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Pedagogies of the Imagination: Mythopoetic Curriculum in Educational Practice

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I have long admired the mythopoetic tradition in curriculum studies. That admiration followed from my experience as a high-school teacher of English in a wealthy suburb of New York City at the end of the 1960s. A "dream" job-I taught four classes of 15-20 students during a nine-period day-in a "dream" suburb (where I could afford to reside only by taking a room in a retire I have long admired the mythopoetic tradition in curriculum studies. That admiration followed from my experience as a high-school teacher of English in a wealthy suburb of New York City at the end of the 1960s. A "dream" job-I taught four classes of 15-20 students during a nine-period day-in a "dream" suburb (where I could afford to reside only by taking a room in a retired teacher's house), many of these often Ivy-League-bound students had everything but meaningful lives. This middle-class, Midwestern young teacher was flabbergasted. In one sense, my academic life has been devoted to understanding that searing experience. Matters of meaning seemed paramount in the curriculum field to which Paul Klohr introduced me at Ohio State. Klohr assigned me the work of curriculum theorists such as James B. Macdonald. Like Timothy Leonard (who also studied with Klohr at Ohio State) and Peter Willis, Macdonald (1995) understood that school reform was part of a broader cultural and political crisis in which meaning is but one casualty. In the mythopoetic tradition in curriculum studies, scholars labor to understand this crisis and the conditions for the reconstruction of me- ing in our time, in our schools.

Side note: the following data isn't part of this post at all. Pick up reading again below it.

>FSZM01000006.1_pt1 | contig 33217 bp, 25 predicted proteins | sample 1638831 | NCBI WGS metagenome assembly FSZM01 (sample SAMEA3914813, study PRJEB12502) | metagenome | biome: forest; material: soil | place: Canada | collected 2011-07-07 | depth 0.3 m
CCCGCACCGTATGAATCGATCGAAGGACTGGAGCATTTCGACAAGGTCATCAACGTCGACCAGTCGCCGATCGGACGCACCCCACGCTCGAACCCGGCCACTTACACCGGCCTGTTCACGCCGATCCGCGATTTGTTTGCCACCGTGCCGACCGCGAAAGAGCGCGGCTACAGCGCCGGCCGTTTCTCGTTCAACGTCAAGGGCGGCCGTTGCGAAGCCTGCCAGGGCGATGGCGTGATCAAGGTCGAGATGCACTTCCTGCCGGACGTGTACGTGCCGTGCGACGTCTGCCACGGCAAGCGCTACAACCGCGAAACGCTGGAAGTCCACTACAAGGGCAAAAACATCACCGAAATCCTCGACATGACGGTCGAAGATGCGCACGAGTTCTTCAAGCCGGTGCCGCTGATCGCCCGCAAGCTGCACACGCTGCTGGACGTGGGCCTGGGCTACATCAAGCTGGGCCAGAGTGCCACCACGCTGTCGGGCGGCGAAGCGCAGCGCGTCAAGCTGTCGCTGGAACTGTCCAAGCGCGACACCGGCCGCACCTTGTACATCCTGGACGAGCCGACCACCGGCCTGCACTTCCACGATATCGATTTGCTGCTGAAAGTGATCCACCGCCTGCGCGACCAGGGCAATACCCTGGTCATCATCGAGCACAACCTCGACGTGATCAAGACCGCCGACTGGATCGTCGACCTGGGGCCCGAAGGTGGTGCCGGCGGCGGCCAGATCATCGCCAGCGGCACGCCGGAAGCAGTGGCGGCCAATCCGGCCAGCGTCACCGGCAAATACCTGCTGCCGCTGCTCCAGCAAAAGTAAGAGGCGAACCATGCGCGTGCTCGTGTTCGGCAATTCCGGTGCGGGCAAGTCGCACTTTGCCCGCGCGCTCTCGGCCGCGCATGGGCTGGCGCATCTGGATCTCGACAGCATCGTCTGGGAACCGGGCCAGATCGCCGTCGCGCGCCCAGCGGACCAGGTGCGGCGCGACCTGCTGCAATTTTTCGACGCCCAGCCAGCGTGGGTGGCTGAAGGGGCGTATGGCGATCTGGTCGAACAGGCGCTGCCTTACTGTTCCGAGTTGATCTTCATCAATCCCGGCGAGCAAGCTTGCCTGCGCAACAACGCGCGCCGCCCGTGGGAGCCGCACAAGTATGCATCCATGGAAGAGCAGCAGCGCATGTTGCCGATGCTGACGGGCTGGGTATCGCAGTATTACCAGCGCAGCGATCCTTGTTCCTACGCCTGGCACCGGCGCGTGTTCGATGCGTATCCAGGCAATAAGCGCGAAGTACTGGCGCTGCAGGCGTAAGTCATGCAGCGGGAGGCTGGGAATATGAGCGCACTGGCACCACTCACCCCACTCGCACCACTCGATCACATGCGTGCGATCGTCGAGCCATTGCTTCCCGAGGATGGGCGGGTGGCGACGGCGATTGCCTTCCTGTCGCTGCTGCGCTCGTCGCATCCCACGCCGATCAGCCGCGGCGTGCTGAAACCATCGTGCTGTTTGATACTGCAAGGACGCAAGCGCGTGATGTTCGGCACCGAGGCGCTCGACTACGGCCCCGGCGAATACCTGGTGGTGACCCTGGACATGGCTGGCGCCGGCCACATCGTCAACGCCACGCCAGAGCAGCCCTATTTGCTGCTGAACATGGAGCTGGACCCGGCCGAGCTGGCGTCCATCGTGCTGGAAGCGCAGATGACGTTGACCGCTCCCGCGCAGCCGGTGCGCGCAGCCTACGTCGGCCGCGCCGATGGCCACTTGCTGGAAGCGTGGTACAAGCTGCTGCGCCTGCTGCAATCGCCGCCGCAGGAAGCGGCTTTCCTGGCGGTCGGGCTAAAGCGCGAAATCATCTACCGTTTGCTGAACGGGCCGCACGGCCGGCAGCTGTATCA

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I have long admired the mythopoetic tradition in curriculum studies. That admiration followed from my experience as a high-school teacher of English in a wealthy suburb of New York City at the end of the 1960s. A "dream" job-I taught four classes of 15-20 students during a nine-period day-in a "dream" suburb (where I could afford to reside only by taking a room in a retire I have long admired the mythopoetic tradition in curriculum studies. That admiration followed from my experience as a high-school teacher of English in a wealthy suburb of New York City at the end of the 1960s. A "dream" job-I taught four classes of 15-20 students during a nine-period day-in a "dream" suburb (where I could afford to reside only by taking a room in a retired teacher's house), many of these often Ivy-League-bound students had everything but meaningful lives. This middle-class, Midwestern young teacher was flabbergasted. In one sense, my academic life has been devoted to understanding that searing experience. Matters of meaning seemed paramount in the curriculum field to which Paul Klohr introduced me at Ohio State. Klohr assigned me the work of curriculum theorists such as James B. Macdonald. Like Timothy Leonard (who also studied with Klohr at Ohio State) and Peter Willis, Macdonald (1995) understood that school reform was part of a broader cultural and political crisis in which meaning is but one casualty. In the mythopoetic tradition in curriculum studies, scholars labor to understand this crisis and the conditions for the reconstruction of me- ing in our time, in our schools.